A strong performce from every cast member in a play that layers tensions about gender, race, and privilege.

If you’ve been reading my blog for a while, you know I’m a fan of live theater, and the excellent productions at Pittsburgh Public Theater. I’ve encouraged my readers to go there before, and probably will again. But today I really want to press you into going to see “Disgraced,” which runs until April 10th.

You really need to see this production.

I’m writing this, the day of the bombings in Brussels, a few days after I saw the show. And as I listen to the news, I’m hearing it through a very different lens- the lens of “Disgraced.” I’m thinking about the horror of explosions and deaths while at the same thinking about how difficult it may be for anyone who is Muslim, and how fear and ignorance fuel the battle in big as well as small ways.

When I first read about Pittsburgh Public Theater’s choice to produce, “Disgraced,” I was intrigued. The show sounded interesting. But I had no idea how well it would weave together ideas about race, culture, status, and stereotypes in such an evocative way. I think part of what I enjoyed the most was how forthright the show is. The playwright makes no excuses nor holds back on any punches, and the result is a play that provokes the audience into this messy mix of history, passion, belief, expectation, betrayal, and regret.

Does this vest hint at being wired, like an explosive suicide vest? The masterful costuming of CT Steele.

As a gay man, I saw a parallel early on: Abe, the teen muslim man and Amir the older apostate muslim have each sought out and rationalized ways to hide their faith and their heritage. How much this is like living in the closet! And just like the gay closet, at some point, it all catches up with you, and wreaks havoc in your life. It isn’t so much that all of a sudden, it happens, but rather that slowly, over time, little things eat away at your core till one day, life begins to unravel.

In the play, it can seem as if one event is the turning point— that before Amir goes to the trial, life is one way, and then after the newspaper story, it is another. But in reality, that is one of the many fallacies the play is inviting us to dissect. The notion that the newspaper account misrepresents Amir causing everything to crumble is put out there as easy pickings. If we, the audience, do the hard work of paying attention, there is so much deeper to get from it all.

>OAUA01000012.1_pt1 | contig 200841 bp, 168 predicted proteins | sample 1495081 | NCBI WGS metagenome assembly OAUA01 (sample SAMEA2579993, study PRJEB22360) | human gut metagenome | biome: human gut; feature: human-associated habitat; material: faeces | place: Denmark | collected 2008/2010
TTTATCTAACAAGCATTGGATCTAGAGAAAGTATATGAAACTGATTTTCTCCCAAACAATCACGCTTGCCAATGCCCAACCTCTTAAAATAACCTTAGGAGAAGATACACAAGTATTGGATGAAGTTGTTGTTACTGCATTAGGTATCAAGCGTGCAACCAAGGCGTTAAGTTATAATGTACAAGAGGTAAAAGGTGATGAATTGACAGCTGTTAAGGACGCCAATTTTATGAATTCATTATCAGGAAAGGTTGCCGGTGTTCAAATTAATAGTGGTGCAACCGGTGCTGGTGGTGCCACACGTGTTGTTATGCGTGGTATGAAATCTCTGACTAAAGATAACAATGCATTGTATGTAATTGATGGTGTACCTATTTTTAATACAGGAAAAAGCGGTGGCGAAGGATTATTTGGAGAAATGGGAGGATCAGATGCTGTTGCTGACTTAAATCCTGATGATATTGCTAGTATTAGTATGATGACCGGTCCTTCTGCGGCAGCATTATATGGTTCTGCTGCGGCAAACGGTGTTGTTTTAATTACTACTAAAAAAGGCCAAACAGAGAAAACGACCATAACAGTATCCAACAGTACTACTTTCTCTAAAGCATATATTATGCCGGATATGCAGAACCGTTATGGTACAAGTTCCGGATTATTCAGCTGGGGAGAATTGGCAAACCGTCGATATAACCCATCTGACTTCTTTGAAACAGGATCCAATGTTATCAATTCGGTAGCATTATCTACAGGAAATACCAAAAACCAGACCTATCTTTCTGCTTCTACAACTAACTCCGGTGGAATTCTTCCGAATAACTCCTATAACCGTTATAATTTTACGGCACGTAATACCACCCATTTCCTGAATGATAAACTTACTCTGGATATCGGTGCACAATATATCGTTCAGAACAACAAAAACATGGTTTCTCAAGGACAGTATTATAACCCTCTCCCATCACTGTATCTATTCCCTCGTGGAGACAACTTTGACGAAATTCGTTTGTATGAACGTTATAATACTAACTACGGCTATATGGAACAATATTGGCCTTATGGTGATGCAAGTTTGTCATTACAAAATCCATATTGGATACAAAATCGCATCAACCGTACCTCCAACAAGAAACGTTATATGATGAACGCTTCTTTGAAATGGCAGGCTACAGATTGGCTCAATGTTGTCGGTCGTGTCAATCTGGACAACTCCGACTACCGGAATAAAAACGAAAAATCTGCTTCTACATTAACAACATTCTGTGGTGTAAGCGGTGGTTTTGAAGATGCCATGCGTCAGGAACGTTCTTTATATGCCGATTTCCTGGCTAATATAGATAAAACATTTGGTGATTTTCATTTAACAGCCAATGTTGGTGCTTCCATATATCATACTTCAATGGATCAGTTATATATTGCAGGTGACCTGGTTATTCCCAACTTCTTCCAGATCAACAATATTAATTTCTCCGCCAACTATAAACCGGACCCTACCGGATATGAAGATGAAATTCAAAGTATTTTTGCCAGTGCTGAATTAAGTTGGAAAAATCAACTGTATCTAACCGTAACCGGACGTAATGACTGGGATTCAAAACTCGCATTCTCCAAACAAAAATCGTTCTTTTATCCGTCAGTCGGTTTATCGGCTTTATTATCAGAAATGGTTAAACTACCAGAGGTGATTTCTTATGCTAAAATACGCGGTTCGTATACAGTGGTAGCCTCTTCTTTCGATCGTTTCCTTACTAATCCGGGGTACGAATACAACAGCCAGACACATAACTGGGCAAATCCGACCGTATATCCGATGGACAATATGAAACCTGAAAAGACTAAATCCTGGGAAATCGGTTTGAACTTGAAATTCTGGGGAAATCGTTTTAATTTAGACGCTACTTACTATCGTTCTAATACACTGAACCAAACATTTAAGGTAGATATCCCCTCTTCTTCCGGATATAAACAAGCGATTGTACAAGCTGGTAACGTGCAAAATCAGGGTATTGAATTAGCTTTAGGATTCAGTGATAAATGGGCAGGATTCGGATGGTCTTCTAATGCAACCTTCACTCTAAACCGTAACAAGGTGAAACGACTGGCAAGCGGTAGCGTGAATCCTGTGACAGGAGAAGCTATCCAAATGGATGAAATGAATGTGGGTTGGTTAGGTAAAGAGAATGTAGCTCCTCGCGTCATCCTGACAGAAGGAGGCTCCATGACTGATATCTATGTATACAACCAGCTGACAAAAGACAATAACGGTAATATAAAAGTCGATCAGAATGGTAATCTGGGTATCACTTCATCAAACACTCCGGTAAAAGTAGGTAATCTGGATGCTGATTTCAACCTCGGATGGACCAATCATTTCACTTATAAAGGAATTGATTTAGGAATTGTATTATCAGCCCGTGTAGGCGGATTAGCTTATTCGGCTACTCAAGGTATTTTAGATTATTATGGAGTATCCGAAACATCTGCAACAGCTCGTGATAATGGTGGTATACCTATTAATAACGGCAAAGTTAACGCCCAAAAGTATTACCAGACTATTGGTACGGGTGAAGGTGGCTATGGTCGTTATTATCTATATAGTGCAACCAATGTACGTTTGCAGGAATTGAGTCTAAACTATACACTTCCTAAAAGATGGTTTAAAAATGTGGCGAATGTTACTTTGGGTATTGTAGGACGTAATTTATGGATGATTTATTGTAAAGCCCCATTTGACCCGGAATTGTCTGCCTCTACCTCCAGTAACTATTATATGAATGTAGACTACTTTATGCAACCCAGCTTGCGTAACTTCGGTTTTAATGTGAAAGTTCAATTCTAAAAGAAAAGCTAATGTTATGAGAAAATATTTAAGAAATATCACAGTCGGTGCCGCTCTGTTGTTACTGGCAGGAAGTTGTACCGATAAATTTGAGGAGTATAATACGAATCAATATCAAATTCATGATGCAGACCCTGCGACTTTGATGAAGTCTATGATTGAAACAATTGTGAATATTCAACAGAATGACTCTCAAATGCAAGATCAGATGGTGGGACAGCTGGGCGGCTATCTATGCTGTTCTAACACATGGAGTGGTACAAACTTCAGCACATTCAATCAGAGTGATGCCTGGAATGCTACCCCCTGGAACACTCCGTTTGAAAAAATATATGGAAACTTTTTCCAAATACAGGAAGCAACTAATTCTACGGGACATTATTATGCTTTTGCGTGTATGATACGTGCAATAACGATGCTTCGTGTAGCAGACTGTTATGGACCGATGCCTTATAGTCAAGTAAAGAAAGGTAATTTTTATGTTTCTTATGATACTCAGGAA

As an artist, I truly enjoyed how Art and an artist’s influences plays a key role in the storyline. I too have fallen in love with an idea and blindly failed to realize how my own privilege colors my understanding.Emily tries so hard to convince Amir that his life experience misses a beauty at the core of his heritage, and refuses to acknowledge his lived experience.

PPTdisgraced008tcwAnd don’t be misled to think the play is only concerned with American/Muslim tensions. Not at all. As Amir yells, “I’m the nigger here,” we are all forced to grapple with a broader appreciation of othering, and power differentials.

You really need to see this production.

I’ll be honest, the show isn’t always easy to watch. There is real conflict, and the cast is superb in making real the story in front of you. “Disgraced” is theater at its finest in this regard. I’d like to say which actors stand out, but the reality is that they all do. Every performance is spot on and powerful.

PPTdisgraced077tcwAnd possibly the most important aspect of the show, is that it forces you to leave the theater still thinking about the play. If your experience is like mine, you will keep processing it for days after.

Tickets can be purchased here.

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